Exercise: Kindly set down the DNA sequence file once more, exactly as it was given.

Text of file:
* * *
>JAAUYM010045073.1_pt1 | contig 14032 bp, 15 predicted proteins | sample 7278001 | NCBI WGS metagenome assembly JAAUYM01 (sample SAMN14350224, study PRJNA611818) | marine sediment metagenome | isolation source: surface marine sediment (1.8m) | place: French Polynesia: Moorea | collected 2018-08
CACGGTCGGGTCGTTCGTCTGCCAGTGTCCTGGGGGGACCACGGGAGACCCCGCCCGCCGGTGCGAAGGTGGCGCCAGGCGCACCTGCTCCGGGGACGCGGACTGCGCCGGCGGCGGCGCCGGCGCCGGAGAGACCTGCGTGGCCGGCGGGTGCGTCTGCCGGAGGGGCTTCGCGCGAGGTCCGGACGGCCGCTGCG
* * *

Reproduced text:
>JAAUYM010045073.1_pt1 | contig 14032 bp, 15 predicted proteins | sample 7278001 | NCBI WGS metagenome assembly JAAUYM01 (sample SAMN14350224, study PRJNA611818) | marine sediment metagenome | isolation source: surface marine sediment (1.8m) | place: French Polynesia: Moorea | collected 2018-08
CACGGTCGGGTCGTTCGTCTGCCAGTGTCCTGGGGGGACCACGGGAGACCCCGCCCGCCGGTGCGAAGGTGGCGCCAGGCGCACCTGCTCCGGGGACGCGGACTGCGCCGGCGGCGGCGCCGGCGCCGGAGAGACCTGCGTGGCCGGCGGGTGCGTCTGCCGGAGGGGCTTCGCGCGAGGTCCGGACGGCCGCTGCG